‘It’s a bit like an adult version of Peter Rabbit. But the rabbits are real.’
‘You’re not really selling it to me…’
There I was, trying to describe to my work colleagues the latest book from my 100 book challenge. And I expect I’ll have just as much difficulty here…
I thoroughly enjoyed this one too!
As I progress through this 100 Book Challenge I’m loving books more and more. Am I becoming the more discerning reader? Perhaps. I find I’m worrying less about how many pages I have to go and I simply enjoy the ride.
Far from the Madding Crowd was full of love- and hate-able characters, countryside that felt like home (my parents were born in England and so many of my family’s stories involve adventures in the south), and short, engaging chapters where there’s always something happening.
A few chapters in to Bridget Jones’s Diary I was feeling a little bored. After recently reading the complex and multi-layered novels of Confederacy of Dunces, Rebecca and Dracula, Bridget Jones seemed all to simple and predictable.
A few more chapters in I was hooked and had to quickly eat my words. This book was fun to read.
Have I ever read a book as perfect as this one? I think not.
Every single page of this story was enjoyable to read. I had never heard of this book before seeing it on the 100 Book Challenge list, so I had no idea of what to expect. The bizarre title and inconspicuous author name gave me no clues either. So I just opened the book and began to read.
So I have to admit I enjoyed reading this book. I enjoyed reading it 10 years ago on holiday to Thailand and I enjoyed reading it now. So why am I cringing as I type?
The Da Vinci Code is fun to read. It’s an adventure puzzle book for grown-ups. It has you, the reader, cracking the codes just minutes before the main characters work them out. At first, it made me feel super smart, but when I actually thought about it… that’s when my opinion of this book shifted.
When I started this 100 book challenge in 2014 with my son just 11 months old, I kinda hoped that we’d be reading the kids books together… And yes, Roald Dahl has made that dream a reality.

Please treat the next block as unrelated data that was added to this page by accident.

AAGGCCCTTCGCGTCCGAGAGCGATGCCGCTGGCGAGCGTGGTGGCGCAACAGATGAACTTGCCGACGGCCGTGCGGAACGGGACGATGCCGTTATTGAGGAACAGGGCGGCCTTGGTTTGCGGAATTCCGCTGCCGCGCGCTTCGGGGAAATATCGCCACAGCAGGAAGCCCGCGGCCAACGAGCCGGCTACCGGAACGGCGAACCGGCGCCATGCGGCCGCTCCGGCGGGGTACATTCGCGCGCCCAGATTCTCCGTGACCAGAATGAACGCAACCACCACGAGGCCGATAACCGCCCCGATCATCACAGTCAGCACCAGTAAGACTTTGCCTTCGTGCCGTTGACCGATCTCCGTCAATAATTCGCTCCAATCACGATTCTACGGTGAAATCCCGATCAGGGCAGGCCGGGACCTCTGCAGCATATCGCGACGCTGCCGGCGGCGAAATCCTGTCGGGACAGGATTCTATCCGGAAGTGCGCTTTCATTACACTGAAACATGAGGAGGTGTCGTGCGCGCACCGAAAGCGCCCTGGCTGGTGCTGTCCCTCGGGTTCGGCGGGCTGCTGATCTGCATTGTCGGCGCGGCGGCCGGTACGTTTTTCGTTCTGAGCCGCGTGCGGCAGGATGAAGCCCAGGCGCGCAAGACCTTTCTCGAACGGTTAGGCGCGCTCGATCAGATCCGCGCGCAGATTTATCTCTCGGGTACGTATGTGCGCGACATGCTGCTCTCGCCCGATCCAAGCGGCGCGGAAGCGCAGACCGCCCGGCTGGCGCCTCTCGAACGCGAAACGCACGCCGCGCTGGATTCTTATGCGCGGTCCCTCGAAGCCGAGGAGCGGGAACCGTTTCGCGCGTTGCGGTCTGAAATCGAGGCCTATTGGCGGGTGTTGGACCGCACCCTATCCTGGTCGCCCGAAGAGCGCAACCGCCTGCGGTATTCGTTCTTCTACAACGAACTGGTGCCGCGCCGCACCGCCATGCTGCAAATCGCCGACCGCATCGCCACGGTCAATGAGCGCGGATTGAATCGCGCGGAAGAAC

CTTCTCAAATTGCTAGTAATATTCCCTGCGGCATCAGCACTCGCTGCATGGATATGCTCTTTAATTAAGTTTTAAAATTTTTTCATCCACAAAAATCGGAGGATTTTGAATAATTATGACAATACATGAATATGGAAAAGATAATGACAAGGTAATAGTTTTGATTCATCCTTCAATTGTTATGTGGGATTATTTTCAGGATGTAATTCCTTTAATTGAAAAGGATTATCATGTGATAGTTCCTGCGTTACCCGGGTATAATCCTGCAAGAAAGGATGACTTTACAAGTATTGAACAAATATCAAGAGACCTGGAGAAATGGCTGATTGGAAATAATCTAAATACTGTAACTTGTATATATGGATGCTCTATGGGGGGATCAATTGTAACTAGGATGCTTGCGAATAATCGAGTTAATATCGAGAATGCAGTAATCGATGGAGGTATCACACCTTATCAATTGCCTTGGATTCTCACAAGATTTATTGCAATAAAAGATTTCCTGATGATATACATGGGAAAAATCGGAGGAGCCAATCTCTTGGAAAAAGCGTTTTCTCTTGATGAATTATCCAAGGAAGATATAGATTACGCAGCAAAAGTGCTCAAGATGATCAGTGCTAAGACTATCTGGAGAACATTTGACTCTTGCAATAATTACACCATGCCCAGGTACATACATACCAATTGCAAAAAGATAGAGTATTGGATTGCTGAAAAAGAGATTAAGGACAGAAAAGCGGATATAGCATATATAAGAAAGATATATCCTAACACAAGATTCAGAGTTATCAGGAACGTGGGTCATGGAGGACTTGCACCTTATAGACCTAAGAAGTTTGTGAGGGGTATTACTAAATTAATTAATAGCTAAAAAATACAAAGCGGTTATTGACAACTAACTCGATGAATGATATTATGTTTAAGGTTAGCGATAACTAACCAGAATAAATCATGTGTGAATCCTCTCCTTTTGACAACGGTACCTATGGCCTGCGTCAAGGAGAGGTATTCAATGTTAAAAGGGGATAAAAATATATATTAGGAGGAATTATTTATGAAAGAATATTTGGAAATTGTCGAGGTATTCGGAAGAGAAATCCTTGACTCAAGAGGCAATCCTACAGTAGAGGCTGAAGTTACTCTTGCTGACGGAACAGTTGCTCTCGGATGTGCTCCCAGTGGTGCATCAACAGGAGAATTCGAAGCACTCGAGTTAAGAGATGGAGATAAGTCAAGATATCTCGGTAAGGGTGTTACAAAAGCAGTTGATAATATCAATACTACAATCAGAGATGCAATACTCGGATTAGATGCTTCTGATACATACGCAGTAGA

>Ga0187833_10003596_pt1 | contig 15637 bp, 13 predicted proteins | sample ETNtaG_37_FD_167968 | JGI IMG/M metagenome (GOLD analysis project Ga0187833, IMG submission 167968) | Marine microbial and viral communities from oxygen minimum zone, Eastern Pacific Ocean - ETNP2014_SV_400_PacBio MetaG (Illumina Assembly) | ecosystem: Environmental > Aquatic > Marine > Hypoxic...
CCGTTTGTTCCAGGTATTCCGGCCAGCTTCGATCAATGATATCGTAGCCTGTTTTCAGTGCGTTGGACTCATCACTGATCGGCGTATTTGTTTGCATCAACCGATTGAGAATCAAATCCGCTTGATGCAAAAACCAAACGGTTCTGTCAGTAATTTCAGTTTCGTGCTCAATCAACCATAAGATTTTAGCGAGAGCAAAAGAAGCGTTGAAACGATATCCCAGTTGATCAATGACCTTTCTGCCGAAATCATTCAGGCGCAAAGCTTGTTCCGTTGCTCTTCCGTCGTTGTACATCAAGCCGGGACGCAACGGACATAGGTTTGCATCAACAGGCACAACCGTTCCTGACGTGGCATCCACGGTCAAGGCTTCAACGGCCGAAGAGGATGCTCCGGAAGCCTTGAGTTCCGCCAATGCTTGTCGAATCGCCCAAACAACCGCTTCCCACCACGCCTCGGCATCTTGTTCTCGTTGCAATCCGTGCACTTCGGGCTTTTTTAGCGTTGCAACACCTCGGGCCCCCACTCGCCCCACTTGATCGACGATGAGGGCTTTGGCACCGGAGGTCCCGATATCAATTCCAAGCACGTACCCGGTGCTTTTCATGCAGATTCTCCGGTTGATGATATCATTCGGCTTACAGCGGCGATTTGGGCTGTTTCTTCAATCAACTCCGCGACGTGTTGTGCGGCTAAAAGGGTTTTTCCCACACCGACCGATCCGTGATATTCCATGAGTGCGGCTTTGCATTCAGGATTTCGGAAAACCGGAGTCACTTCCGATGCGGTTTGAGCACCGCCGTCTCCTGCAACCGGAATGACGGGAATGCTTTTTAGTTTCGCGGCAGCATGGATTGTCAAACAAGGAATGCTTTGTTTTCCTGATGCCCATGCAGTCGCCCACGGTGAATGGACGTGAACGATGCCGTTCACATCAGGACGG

At the library one day, this book literally (and literarily?) jumped out at us. We took it home and I started reading it to my 5 year old, then I later realised that it was a book on my list!
This book took me four days to read. Every waking minute during those four days I was obsessed with getting back to the book. When I finally read that last page I was relieved: I could go back onto focusing my daily life again.
But would I recommend you read this book? I’m not sure.
It takes me about half a book of Austen before I start enjoying it. That first half is always such a struggle. I’m constantly looking at the page numbers and monitoring whether I’m a tenth through, a fifth through, a third through…
And then, just when I’m thinking I can’t possibly go on, something takes over. I am connected to each of the characters, I understand what drives them, and I can’t wait to see what happens next.
I wasn’t particularly drawn to Emma herself – she is the classic 19th century English woman, and somewhat annoying with her matchmaking – but the characters who surround her are brilliant. It always amazes me how I can read about people from the early 1800s and can immediately think of someone I know who has the exact same characteristics. Technology has changed so much over time… but it hasn’t done anything to change human nature.
Why did it take me so long to discover this book!?
I have to admit, the first chapter was one of the most tedious chapters I’ve read during this 100 book challenge. I was ready to give it the flick. Then a word here and there piqued my interest… there was a deep mystery, albeit so slightly mentioned, and from that page on I was hooked.
This one was spooky! Similar to Wuthering Heights, this one kept me awake at night wondering if the noises outside my window were in fact coming from a vampire. It may sound crazy, but while I was reading this book, it seemed to consume me and my real-world thoughts, and everywhere I looked I saw things that reminded me of the book.